Part of the Schifanoia Estate, this villa is one of the seven properties, once owned by the Medici Family back in 1350 and surrounds a 1000 years old Convento called Bosco ai Frati, where Renaissance Masters like Donatello, Michelozzo, and Fra Angelico left marks of their spectacular talent.
First impression Can I move in please? Families will love enjoying the time spent in this magical land
Food & drink One-to-one with the friendly, helpful owners, organic ingredients produced within the estate. You should not miss the fresh honey, the olive oil, the pasta made with ancient seeds..
Staff The breakfast is too good to spoil it with lunch.
Bed & bath Old-school comfort.
The crowd Cultured, design-aware globetrotters.
In a nutshell Chic design, in-depth local knowledge and a charming off-the-radar Italian country side in one neat package.
Immerse yourself in the beauty of this restored villa on a magical land in Tuscany 35 minute drive North from Florence – the owners drew an interesting concept of “La Dolce Vita”
Set the scene
With its size and beauty, Schifanoia Estate represented one of the Medici’s most relevant properties in Tuscany together with Il Castello del Trebbio and Il Castello di Cafaggiuolo, which are now Unesco World Heritage sites.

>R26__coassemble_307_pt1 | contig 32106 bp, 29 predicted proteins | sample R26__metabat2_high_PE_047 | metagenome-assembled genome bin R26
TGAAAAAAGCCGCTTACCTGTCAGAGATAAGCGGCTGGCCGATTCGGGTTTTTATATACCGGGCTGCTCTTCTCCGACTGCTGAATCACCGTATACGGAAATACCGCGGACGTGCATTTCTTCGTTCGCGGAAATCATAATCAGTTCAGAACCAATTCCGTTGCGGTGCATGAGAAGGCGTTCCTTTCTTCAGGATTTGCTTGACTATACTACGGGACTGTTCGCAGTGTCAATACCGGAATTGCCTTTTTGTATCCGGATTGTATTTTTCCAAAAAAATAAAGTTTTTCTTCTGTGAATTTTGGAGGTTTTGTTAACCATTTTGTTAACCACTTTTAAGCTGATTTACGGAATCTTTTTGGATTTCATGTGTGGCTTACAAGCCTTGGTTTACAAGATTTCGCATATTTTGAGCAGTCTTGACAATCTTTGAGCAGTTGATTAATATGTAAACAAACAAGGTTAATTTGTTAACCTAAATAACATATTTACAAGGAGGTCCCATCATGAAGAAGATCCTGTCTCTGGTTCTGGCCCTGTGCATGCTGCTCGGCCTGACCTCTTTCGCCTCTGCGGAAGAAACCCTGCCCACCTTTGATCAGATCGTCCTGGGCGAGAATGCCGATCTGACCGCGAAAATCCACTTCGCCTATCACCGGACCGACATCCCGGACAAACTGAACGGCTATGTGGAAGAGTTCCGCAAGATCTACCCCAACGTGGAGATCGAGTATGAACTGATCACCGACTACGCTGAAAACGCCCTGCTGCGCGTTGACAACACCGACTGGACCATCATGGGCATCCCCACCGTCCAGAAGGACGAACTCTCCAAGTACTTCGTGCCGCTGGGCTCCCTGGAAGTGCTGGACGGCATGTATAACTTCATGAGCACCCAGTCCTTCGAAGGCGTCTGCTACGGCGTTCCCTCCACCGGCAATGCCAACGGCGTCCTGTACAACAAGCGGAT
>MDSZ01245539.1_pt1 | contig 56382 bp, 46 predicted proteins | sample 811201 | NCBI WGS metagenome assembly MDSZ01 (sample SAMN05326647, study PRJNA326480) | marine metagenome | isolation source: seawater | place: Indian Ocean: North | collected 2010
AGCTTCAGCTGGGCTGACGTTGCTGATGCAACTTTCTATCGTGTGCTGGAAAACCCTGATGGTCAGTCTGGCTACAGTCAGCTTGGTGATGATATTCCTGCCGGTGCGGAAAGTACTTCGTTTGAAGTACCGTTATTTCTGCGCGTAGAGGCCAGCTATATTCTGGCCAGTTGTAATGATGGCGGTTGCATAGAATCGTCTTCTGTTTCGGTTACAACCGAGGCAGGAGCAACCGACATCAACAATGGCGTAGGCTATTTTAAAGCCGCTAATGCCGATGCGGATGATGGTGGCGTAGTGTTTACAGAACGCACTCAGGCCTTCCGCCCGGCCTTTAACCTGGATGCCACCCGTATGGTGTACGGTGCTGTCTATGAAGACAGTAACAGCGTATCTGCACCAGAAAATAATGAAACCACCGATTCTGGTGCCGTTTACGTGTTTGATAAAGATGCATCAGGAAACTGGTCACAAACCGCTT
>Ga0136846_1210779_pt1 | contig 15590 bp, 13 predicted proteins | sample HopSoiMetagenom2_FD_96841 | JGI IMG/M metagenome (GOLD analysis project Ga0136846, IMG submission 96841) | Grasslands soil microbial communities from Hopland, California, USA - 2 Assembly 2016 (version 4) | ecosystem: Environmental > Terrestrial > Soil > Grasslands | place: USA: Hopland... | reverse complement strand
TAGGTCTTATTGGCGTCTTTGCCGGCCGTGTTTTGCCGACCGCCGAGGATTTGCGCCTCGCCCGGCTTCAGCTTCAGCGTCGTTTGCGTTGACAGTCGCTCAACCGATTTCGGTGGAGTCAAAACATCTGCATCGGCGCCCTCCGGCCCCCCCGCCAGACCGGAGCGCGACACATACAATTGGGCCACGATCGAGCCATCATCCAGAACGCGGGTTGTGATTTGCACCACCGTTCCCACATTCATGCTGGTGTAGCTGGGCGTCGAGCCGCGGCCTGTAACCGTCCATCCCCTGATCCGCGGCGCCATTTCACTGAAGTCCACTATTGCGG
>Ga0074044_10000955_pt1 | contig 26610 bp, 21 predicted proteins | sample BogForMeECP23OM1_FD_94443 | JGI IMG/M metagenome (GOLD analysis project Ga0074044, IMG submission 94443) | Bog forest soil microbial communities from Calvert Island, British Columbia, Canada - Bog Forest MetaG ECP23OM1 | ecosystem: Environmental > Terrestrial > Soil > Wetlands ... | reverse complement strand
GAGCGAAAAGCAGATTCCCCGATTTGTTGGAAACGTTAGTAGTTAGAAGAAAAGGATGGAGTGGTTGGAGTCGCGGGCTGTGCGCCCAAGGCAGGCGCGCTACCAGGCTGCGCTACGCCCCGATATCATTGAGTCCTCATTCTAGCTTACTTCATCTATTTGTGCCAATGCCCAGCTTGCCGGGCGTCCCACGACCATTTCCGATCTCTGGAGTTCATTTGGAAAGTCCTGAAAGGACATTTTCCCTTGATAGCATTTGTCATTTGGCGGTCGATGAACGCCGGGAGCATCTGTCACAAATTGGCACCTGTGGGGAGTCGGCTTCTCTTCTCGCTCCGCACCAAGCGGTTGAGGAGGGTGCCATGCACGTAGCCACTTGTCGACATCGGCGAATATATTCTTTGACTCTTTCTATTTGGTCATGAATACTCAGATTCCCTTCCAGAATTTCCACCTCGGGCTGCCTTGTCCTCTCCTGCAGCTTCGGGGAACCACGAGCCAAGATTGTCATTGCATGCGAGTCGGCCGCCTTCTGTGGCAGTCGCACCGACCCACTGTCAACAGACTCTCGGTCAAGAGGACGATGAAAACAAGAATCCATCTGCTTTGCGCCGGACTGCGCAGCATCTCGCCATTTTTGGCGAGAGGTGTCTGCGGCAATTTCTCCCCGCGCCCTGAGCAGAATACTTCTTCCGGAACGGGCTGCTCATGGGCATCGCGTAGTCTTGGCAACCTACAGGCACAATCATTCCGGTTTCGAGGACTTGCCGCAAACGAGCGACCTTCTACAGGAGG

What’s the setting?
Tenuta Schifanoia is a 1500 acres estate stretching across two valleys surrounding the Convent of Bosco ai Frati in San Piero a Sieve, Tuscany. The Estate is just a 30 minutes drive from Florence.
The Estate stretches along the Anguidola river and includes a total of twelve Case Coloniche from the 1700s distributed across the hills all overseeing the Schifanoia valley. The property is surrounded by ancient and majestic oak woods providing an unparalleled level of privacy.
The Schifanoia Estate is today also an organic farm and a certified white truffle hunting ground. The farm produces wheat, chickpeas, sunflower seeds, and spelt. All our products are grown without the use of any pesticides, chemical fertilizers, or irrigation.
What can you expect from the bedrooms?
The first floor is home to five spacious bedrooms; each one with glorious countryside views and air-conditioning. Three of these bedrooms come with en-suite bathrooms; the remaining two benefit from a Jack and Jill bathroom — a full-sized bathroom that is sandwiched and accessible by both bedrooms. Additionally, the first floor is also home to a smaller (nevertheless, very cosy) living room with an open fireplace where you can tune out when they like. Accommodation at Colonica Tuori is completed by a double bedroom and en-suite bathroom on the lower ground floor accessed via the courtyard. This bedroom is not air-conditioned but has private access to the gardens and a furnished terrace, where you can enjoy a little “me” time with a cup of coffee or tea.
How about the food and drink?
Breakfast is the only meal served here – but what a breakfast. It’s eaten perched comfortably in the dining room, where 12 guests can seat all together. The honey is made by the farmer and estate caretaker of this place on the Barberino area, but pretty much everything on the table is either homemade or locally sourced – and it changes seasonally too.